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She had grown up with dogs all of her life. Her family had German Shepherds when she was six, and they also had an Old English Sheepdog. Without the vaccinations they have today, many puppies died of distemper, so owning dogs back then was often a heart break.

When her French teacher decided to take a trip to Switzerland by boat, she needed to place her wire fox terrier. Back then a boat trip took quite a long time. “Is there anyone interested in taking my wire fox?” asked the teacher. Before the sentence was finished, her hand shot up and the dog was hers. She even managed to take it with her to summer camp. But, all of that happened long ago when she was just a child.

Now the war was over; she was married and had decided she needed her own dog. She was laying tile on the floor in the study of her house, when an announcer came on the radio and listed all the dogs available at the local pound. She heard the words, “large black standard poodle,” and she thought she would take a drive over, just to look. After all, it was about time she had her own dog again.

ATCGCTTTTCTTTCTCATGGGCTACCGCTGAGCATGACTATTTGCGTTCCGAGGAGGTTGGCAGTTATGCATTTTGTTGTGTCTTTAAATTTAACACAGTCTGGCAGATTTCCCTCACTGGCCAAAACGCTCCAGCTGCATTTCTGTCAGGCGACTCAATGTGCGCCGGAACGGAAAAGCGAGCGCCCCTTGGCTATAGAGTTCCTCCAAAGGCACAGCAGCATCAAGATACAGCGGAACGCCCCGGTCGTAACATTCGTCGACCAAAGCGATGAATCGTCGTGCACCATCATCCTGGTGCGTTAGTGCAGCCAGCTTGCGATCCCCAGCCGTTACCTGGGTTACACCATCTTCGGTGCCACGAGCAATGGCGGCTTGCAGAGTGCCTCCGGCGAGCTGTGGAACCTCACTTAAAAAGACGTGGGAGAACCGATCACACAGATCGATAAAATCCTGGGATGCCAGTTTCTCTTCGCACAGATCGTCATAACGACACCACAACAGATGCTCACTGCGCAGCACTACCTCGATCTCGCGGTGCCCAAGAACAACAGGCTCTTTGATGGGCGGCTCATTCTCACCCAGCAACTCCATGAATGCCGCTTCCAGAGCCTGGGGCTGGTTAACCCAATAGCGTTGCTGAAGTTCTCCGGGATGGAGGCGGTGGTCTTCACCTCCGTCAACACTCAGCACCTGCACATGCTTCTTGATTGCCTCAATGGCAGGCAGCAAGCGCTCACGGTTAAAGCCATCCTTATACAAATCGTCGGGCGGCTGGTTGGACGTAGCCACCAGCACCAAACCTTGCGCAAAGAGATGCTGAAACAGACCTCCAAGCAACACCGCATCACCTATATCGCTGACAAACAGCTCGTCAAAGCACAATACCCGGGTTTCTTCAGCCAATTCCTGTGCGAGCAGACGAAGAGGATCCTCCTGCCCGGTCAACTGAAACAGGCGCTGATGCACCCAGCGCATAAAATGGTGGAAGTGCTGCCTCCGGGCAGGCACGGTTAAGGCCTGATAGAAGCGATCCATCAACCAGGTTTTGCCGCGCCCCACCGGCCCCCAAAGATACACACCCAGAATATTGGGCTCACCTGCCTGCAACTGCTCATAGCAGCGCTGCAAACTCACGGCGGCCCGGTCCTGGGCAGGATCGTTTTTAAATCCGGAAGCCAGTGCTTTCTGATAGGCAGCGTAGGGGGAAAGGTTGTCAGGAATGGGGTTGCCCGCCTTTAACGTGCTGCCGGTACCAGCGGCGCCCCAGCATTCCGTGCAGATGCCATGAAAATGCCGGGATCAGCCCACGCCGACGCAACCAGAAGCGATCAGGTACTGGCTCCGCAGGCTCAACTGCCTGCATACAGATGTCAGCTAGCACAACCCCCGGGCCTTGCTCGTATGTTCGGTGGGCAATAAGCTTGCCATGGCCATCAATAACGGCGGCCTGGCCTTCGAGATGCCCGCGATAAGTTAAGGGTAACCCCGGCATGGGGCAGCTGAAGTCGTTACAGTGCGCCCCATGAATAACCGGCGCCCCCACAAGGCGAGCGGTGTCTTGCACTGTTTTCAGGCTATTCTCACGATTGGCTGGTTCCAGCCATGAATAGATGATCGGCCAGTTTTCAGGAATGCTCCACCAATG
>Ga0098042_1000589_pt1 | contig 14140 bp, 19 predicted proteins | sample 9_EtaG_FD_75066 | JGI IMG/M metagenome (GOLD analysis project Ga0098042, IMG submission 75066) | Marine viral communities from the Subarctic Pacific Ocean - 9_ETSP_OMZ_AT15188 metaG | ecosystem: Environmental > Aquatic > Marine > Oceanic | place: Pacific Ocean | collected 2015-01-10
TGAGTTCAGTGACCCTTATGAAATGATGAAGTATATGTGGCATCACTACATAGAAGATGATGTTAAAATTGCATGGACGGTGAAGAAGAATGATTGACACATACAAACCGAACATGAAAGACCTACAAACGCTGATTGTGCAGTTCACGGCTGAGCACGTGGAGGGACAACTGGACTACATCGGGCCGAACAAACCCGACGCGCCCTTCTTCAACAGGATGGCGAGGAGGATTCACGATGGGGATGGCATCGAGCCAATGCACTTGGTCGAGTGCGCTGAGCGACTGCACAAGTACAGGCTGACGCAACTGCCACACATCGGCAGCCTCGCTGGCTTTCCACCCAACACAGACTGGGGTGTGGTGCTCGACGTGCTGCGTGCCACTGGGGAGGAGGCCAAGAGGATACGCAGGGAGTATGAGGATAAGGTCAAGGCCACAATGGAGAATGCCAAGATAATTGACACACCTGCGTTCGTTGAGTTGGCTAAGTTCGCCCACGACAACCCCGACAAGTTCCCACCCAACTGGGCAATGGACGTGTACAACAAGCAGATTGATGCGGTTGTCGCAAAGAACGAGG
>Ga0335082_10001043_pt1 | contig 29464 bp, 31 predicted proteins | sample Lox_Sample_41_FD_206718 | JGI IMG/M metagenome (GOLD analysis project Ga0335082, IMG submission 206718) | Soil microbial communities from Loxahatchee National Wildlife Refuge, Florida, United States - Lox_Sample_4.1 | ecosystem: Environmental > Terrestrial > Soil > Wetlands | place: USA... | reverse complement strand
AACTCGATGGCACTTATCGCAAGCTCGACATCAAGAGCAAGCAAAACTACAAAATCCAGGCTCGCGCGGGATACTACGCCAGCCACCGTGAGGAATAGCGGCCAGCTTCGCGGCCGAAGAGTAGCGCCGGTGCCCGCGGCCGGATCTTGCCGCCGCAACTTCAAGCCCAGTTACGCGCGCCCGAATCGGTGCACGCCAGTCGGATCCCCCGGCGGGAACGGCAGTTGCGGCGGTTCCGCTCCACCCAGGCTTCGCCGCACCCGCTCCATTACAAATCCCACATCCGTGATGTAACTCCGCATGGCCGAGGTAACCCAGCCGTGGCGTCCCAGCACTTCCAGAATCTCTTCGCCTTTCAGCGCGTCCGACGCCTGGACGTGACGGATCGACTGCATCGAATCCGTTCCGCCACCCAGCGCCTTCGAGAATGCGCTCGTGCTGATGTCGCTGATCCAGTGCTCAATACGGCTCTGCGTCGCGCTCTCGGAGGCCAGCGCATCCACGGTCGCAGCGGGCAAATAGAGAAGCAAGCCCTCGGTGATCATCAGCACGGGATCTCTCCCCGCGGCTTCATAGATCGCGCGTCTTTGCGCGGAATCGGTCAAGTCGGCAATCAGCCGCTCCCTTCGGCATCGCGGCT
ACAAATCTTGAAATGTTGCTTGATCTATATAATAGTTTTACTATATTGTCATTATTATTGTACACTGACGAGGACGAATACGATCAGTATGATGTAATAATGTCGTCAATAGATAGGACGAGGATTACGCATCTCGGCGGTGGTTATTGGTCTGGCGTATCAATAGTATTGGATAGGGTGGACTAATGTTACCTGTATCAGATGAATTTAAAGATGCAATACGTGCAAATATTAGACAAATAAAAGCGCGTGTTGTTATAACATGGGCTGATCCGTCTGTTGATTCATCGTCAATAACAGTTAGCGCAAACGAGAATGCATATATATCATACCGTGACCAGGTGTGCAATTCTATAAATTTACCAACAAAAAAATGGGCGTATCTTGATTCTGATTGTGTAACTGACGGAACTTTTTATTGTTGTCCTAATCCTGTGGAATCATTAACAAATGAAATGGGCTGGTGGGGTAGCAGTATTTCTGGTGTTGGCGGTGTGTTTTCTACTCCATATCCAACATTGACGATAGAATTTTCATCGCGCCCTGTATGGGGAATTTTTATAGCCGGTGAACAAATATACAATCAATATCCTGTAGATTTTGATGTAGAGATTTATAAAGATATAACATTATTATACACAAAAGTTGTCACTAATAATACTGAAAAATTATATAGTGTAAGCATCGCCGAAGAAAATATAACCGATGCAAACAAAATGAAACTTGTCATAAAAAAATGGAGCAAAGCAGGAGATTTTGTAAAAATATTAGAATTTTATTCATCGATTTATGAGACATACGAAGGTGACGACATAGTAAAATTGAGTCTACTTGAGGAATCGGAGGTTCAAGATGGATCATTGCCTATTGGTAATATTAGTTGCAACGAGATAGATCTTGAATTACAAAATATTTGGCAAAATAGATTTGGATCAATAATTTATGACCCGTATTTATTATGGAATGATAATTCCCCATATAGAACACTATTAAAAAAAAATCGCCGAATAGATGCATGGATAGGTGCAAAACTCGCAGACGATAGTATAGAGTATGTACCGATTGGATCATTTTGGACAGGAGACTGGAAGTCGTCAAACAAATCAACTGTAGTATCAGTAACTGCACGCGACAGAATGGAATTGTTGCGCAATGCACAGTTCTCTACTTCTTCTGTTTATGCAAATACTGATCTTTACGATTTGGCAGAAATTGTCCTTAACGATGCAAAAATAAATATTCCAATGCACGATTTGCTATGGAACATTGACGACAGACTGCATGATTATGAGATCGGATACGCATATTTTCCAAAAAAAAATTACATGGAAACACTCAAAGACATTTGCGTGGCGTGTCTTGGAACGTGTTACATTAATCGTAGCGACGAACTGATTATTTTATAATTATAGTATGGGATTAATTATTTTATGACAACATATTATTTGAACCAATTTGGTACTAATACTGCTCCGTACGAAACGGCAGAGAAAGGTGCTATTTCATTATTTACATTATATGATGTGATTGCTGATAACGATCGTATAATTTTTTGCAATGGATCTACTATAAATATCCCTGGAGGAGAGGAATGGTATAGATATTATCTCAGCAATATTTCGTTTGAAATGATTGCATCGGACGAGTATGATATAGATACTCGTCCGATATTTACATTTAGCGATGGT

Out came a very vivacious dog with six inches of black hair. She had been going to Westminster for years, so she knew that this dog did not have a poodle head. On the way over to the vet’s, she had to keep the car window open, because the dog really smelled badly. She could hardly breathe. The vet shaved the dog to the skin and treated it for fleas, ticks, lice, everything you could think of. For days after, the dog sat with his head in the corner of the kitchen, obviously embarrassed by his totally shaved state. Luckily that didn’t last long, and when the hair started to grow back, she decided to take it around to some of her friends in the neighborhood. Anne Rogers (Clark), a young handler, said it was not a poodle and Mr., Prentiss said. “It looks like Bill Day’s breeding.” She didn’t know he was referring to William L. Day of Madison Avenue, New York. Ed Conrad, a Borzoi handler, and Louie Murr, all agreed that her rescued dog was a Kerry Blue Terrier.

She called her new dog, “Finian the Foundling,” and discovered she could show her dog because you didn’t need papers back then. She smiled when she remembered that she even beat Anne Clark in the breed ring with her new Kerry Blue.

That was the beginning of a love affair with Kerries that has lasted over 50 years. The young girl who rescued the “poodle-like’ dog was Mrs. Walter Fleisher, or Zippy to most of us who know her. The Am Bruth Kennel of Kerry Blues is founded on her interest in dogs and a love of the breed that started when she rescued her first Kerry Blue from the local pound.

Open up you heart to a Kerry Blue in need of rescue, and your life may be changed forever.

Carol Kearney


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